Anyone who doubts the worries about the economy, just needs to review the September labor report which showed only 156,000 new jobs were created. This was below expectations and led to an increase in the unemployment rate to 5%. In reality, this rate is fiction because it does not account for the Americans who are working several part time jobs and those workers can’t find employment that matches their skill set. The broader unemployment rate of 9.7% is a more accurate reflection of a country which also has 94.2 million Americans who are outside of the labor force.
Other economic factors are a concern as consumer spending was flat last month and businesses delayed investments in new equipment and machinery. In this uncertain economic environment, it is still believed that the Federal Reserve will raise interest rates in December after keeping them artificially low for nine years.
This false economy of low rates and the Federal Reserve’s quantitative easing policies have kept Wall Street happy, but has done very little for Main Street. The United States is a country with stagnant wages and a dearth of quality high paying jobs that allow Americans to support their families. It is a major reason why the percentage of Americans who own homes is at only 62.9%, a 51 year low. The rate has been plunging ever since Barack Obama became President. Since the financial crisis of 2008, credit is much tighter and housing prices are increasing much faster than incomes. Even low mortgage rates have not succeeded in turning around the downward trend in home ownership. Buying a home used to be a major part of achieving the American dream, but today it is an unattainable fantasy for millions of people struggling in this economy.
To deal with the nation’s economy, Hillary Clinton vows to continue the policies of Barack Obama. In fact, she is vowing to be more progressive than Obama. She promises to raise more taxes and expand government even more, with free college tuition and expanded Obamacare. In contrast, Trump promises to cut taxes, restructure “bad” trade deals, end Obamacare, and expand domestic oil exploration. Unlike Clinton, Trump vows to protect coal industry jobs, while both candidates claim they will return more manufacturing jobs to the country.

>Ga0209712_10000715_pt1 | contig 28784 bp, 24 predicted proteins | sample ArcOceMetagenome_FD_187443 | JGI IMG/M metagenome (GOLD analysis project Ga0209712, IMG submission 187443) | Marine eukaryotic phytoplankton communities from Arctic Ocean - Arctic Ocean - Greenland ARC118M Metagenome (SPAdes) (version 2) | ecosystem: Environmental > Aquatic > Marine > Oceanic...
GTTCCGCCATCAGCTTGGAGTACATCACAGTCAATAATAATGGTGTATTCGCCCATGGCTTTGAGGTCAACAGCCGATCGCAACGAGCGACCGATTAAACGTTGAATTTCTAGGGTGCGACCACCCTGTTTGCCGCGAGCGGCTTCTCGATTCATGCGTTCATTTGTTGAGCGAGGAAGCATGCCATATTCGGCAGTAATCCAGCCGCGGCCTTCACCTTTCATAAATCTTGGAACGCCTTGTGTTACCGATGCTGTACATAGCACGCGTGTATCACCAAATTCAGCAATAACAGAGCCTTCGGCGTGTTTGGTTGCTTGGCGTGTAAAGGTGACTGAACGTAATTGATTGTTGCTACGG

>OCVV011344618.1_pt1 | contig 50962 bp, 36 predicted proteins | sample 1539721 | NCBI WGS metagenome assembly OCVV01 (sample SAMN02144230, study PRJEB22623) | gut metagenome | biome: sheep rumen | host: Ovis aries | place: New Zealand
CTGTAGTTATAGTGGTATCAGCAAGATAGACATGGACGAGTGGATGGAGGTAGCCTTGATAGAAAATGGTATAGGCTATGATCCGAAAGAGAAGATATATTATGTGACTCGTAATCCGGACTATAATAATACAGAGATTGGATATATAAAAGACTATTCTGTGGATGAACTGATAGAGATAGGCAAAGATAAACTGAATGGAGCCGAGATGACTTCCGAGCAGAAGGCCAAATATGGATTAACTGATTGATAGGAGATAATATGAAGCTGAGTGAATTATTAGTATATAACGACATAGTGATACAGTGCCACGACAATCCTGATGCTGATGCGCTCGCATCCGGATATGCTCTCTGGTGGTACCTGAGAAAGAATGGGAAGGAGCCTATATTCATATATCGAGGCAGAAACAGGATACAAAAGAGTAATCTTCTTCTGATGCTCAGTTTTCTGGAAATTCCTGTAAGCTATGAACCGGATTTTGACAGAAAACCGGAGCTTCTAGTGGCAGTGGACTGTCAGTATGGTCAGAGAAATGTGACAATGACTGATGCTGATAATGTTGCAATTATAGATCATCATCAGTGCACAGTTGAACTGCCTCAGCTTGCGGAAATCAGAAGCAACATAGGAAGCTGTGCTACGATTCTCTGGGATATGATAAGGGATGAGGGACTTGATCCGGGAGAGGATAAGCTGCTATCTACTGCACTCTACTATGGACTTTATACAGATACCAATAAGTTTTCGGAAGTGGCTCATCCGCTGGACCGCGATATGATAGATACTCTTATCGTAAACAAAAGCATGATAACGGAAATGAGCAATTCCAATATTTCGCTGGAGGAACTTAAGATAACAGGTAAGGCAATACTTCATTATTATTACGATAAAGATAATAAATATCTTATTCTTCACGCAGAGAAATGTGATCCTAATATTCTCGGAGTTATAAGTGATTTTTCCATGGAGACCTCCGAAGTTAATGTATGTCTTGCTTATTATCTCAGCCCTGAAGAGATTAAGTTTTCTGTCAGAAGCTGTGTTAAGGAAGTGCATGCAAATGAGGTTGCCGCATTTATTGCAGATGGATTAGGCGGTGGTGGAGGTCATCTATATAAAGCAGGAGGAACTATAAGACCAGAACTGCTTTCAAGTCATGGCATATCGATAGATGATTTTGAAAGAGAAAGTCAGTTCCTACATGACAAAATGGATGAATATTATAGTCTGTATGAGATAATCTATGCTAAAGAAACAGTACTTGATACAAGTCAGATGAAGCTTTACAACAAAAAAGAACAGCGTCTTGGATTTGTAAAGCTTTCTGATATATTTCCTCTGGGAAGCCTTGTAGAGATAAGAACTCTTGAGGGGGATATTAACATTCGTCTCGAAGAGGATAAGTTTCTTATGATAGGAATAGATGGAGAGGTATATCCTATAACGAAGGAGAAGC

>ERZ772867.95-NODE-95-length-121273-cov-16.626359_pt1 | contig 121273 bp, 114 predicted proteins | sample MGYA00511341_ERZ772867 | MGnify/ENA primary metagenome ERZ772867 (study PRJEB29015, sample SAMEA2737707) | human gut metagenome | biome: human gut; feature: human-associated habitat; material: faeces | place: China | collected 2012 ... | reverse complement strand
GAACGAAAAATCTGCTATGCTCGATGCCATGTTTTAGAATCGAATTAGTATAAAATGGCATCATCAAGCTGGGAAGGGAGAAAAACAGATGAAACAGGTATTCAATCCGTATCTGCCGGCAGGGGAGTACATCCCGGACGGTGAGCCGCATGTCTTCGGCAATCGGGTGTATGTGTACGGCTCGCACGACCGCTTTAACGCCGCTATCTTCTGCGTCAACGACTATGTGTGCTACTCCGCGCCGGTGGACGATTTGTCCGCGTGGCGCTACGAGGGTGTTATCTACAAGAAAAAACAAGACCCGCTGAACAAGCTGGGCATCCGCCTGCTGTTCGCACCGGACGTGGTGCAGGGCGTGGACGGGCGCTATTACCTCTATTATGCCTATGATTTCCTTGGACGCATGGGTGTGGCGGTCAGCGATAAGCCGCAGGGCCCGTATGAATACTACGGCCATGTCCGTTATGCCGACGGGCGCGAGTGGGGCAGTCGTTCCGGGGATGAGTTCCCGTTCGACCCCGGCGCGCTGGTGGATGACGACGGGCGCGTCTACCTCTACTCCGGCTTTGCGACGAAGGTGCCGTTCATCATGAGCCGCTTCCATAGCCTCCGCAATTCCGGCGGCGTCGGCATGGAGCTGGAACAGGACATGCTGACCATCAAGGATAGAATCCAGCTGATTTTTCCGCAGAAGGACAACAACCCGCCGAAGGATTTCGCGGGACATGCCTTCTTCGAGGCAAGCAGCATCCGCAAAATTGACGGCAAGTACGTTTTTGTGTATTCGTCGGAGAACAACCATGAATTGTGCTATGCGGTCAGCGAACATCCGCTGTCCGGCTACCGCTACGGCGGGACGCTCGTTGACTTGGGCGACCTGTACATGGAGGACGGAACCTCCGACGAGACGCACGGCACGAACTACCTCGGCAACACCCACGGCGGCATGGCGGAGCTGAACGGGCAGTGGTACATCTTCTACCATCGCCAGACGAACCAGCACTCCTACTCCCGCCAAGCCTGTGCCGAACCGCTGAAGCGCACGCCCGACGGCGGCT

Every week, key economic indicators are announced. Recently, a report on economic growth was released showing the nation’s economy grew at an anemic rate of only 1.2% in the second quarter of 2016. This was approximately half the level of growth expected by most economists. The report is especially troubling since the economy only grew by .8% in the first quarter and .9% in the last quarter of 2015. An economy in full recovery should be growing at 3% or more, so the American economy is sputtering at best with our current recovery being the nations’ weakest since 1949.
While some Americans are finding jobs, many others are getting left behind in the Obama economy. Today, there are approximately 47 million Americans in poverty, including an astounding 45 million people receiving food stamps.
With such economic woes, will Americans want to stay the course and elect Hillary Clinton or vote for change and support Donald Trump? In a recent Rasmussen poll, 64% of Americans believe the nation is on the “wrong track,” but Hillary Clinton still maintains a 4% lead over Donald Trump, according to the Real Clear Politics national poll average. It is the controversies, comments and style of Donald Trump that has overshadowed real concerns about the economy and Hillary Clinton’s various scandals.
To redirect Americans to the important issues, it is essential that Trump use the opportunity of the debate to highlight the real plight of average Americans, not the Wall Street tycoons who contribute to Hillary’s campaign.
If voters begin to appreciate the real state of the economy today, they may reject Hillary Clinton and a continuation of the Obama policies and vote for Trump. However, a majority of voters will only support him if they feel comfortable enough in his leadership abilities and his policies. At that debate, he has a fantastic opportunity to make his case as a change agent, a job creator and an advocate of economic policies that will restore the American dream. He must forgo the trivia and focus on the essentials, the issues like the economy that really matter to Americans